Organised crime in the UK has developed into something much darker than the conventional working class caricatures portrayed in film and on television. According to estimates published by the government in 2004, organised criminal activity in the UK is probably worth more than Â£15 billion a year, and the social and economic cost of this activity could exceed Â£25 billion, with activities like drug dealing and people smuggling causing significant harm.
More complex and more skilled than imaginable a few years previously, the criminals leading successful illegal money making schemes in the UK are largely from newly established ethnic communities. These tightly organised and often violent groups are able to make money quickly and effectively through a number of avenues including prostitution, credit card fraud, illegal gambling and drug trafficking.
Considering that the fight against organised crime is a battle being fought the world over, arguably things in the UK aren't so terrible when considered in relation to notorious areas of criminal activity like Italy. Nonetheless, often wielding strong international influence, gangs are able to create legitimate cover for their crimes (such as money laundering), which slowly sees them gain greater and greater control over communities and sometimes even members of the police and local government. These international networks are accompanied by a rise in the number of alliances made between rival gangs right here in the UK. Indeed, given the sheer number of criminal fraternities already known to the Serious Organised Crime Unit (the Triads, Yardies, the Yakuza and the Eastern Europeans to name but a few) and the worrying statistics about the scale of this criminal activity, the facts remain somewhat unsettling.
The police claim that the UK is still a safe place to live yet it is hard to think of a type of crime more threatening than that arising from gang culture. Despite police protestations that they are winning this war, parts of the UK continue be dominated by gangs and organised crime. Intelligent, sophisticated and often extremely violent, a strong criminal presence in any community is likely to bring with it an increased risk to other members of society. Shoot-outs, armed robberies and petty violence are becoming more and more commonplace, and the police are often powerless to bring about charges - especially if a climate of fear leaves witnesses reluctant to testify.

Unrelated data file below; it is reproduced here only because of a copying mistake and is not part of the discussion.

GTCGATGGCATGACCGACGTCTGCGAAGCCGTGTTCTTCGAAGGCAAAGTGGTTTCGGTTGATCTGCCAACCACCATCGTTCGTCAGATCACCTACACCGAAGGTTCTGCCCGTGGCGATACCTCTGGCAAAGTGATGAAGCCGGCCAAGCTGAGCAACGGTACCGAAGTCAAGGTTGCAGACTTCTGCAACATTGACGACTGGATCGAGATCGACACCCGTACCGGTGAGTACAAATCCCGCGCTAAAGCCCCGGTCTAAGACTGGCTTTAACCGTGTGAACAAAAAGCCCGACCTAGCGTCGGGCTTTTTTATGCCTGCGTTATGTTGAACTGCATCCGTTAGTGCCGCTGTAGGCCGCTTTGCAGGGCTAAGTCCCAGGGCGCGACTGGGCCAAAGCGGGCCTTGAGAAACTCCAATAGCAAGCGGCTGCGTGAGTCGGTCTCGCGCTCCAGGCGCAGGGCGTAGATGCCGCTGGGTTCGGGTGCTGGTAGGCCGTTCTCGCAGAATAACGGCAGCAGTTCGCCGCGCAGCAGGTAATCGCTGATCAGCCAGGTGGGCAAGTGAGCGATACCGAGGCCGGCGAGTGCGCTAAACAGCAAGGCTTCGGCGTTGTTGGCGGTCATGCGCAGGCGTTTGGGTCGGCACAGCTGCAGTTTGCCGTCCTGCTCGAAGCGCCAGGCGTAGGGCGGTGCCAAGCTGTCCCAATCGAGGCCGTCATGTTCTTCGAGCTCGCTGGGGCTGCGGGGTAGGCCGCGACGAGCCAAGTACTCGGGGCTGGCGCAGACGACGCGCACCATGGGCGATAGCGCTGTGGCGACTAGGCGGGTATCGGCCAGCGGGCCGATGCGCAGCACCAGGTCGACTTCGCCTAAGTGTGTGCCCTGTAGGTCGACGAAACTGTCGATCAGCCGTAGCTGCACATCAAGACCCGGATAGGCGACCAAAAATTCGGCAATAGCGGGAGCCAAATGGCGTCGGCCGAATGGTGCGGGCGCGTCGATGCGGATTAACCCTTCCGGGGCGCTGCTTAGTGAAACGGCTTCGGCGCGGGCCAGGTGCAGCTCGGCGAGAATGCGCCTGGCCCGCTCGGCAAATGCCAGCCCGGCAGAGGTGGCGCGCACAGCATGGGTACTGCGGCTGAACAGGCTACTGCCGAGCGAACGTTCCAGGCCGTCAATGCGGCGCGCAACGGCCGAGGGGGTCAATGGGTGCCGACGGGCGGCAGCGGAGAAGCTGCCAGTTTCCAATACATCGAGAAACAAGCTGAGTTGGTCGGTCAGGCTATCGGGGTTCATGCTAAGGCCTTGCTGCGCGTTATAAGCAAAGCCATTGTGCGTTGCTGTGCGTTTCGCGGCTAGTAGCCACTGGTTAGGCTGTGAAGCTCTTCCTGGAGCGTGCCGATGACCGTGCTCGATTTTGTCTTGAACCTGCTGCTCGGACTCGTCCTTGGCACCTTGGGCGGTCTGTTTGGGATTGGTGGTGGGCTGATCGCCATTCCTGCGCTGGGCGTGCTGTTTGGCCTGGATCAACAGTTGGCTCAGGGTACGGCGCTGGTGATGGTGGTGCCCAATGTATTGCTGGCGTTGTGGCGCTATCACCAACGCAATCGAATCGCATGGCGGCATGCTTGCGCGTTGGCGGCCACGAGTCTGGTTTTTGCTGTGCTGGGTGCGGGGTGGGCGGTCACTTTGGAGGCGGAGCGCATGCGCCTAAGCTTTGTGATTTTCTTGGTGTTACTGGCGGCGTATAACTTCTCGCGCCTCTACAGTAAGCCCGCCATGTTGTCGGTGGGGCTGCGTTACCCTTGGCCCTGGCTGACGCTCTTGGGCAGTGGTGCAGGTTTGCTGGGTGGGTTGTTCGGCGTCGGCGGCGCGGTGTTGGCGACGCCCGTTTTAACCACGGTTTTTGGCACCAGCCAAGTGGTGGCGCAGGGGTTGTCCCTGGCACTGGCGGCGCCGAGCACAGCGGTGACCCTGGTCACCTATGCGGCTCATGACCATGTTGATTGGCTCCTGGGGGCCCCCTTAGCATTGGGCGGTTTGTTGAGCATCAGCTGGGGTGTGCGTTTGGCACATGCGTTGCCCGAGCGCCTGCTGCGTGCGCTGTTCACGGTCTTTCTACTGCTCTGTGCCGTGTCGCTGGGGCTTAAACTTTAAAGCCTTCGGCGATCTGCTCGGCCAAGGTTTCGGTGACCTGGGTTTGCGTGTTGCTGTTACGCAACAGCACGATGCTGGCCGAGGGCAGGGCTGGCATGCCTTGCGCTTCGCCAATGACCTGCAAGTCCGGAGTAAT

Perhaps the most significant discrepancy in the battle between police and criminals remains technology. Due to the advent of the internet, it is much easier for criminals to organise themselves and put scams into effect. With an explosion in cyber illegalities, the nature of the crimes being committed means that they are not easily traceable by police. Likewise, the scale of the crimes; considering that there are thought to be over 7,000 gangs in the UK alone, the police simply do not have the manpower to tackle the scale of the threat successfully.
Although significant attempts to address the problem of organised crime have been made by the police, the impact of these efforts has been limited at best. Whilst the National Crime Agency was developed with the aim of linking up surveillance and findings made by local, national and international level operations, the decision to bring together a number of existing legal bodies has not yet made any significant difference in the fight against organised crime. Whatever the authorities may tell us, it seems reasonable to conclude that whilst the police may be winning some of the battles, the criminals continue to win the war.
Dexter Goldfine is a freelance journalist who worked for a trailer security company for more than 10 years, advising businesses on protecting their assets from organised criminal gangs.